His Hyperrealist paintings articulated an advanced vision of reality as a commodification of society, a second-stage simulachrum. This was performed whilst abandoning Photorealism's more traditional aesthetic conventions which had routinely idealized and objectified the same cultural icons in somewhat detached and banal frameworks. He intentionally emphasized familiar signs and images which did not in fact faithfully reveal true reality. Instead, he coalesced these alternate perceptions of realities into subliminal depictions of contemporary cultures and boldly launched them in his new body of work as Hyperreality.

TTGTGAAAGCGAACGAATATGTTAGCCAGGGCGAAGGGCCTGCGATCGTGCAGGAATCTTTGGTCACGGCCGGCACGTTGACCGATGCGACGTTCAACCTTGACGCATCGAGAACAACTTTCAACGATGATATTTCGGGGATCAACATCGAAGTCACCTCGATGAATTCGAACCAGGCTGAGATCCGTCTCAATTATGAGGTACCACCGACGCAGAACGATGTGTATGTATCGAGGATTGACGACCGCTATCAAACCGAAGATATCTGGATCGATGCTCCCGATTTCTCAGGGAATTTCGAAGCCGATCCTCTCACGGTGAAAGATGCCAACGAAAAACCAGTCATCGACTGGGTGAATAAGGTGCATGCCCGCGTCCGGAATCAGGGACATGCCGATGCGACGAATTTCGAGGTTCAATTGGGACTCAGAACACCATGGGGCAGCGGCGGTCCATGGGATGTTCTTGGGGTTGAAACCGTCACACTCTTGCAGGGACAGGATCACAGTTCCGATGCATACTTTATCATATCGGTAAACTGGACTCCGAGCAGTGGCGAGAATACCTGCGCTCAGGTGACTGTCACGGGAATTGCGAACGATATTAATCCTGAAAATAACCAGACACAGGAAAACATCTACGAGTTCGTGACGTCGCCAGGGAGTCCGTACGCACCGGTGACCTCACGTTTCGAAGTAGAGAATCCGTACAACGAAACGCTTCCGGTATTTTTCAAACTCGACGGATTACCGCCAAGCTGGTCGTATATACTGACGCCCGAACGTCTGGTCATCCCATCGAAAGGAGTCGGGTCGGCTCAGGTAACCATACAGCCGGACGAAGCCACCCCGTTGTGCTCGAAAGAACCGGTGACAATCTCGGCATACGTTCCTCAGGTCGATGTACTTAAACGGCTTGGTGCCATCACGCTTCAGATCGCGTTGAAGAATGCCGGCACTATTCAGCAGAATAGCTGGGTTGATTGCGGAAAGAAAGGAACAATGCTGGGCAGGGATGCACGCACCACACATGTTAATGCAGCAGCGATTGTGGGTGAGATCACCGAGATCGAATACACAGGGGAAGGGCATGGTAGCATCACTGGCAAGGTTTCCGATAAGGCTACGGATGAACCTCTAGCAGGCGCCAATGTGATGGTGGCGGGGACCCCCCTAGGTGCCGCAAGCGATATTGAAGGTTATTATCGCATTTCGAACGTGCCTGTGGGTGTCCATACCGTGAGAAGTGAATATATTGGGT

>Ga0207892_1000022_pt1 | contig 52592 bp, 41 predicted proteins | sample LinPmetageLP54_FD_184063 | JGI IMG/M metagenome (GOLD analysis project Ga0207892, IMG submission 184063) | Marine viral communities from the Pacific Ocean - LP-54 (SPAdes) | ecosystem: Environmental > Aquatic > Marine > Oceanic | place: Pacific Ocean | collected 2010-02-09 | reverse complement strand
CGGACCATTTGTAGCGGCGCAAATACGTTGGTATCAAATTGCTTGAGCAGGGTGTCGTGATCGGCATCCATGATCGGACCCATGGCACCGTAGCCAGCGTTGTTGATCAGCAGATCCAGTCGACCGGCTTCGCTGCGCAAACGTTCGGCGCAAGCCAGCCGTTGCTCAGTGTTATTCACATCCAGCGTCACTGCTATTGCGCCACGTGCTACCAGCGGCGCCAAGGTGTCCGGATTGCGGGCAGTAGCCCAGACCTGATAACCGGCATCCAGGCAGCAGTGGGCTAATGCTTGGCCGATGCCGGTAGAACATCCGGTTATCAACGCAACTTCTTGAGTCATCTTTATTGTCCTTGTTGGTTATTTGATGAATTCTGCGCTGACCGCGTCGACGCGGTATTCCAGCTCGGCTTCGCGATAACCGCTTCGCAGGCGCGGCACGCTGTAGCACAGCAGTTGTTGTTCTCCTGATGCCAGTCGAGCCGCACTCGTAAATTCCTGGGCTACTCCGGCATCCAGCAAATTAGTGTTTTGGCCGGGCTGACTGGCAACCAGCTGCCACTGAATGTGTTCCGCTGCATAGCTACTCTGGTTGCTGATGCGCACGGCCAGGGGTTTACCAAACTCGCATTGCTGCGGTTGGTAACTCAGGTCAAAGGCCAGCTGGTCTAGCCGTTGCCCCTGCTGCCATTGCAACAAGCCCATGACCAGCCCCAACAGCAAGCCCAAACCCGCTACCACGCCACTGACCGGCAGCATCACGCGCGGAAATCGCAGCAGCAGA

Gottfried Helnwein, Denis Peterson and Craig Wylie are hyperrealist artists who use their work to send a social message. These artists aggressively and unapologetically confront the human condition with their hyperrealist narrative which serves as a commentary on social and political issues. An exception would be Denis Peterson, whose astonishing paintings of poverty and marginality pose as call-to-action photographs. See, for example, Tombstone Hand and a Graveyard Mind in his exhibition Don't Shed No Tears. He brought unacknowledged subjects to the gallery, but his works are arresting, forcing viewers to confront genocide, homelessness and totalitarianism. They are simply deserving of having their likenesses recorded as any famous person's, and more importantly, of having their humanity recognized.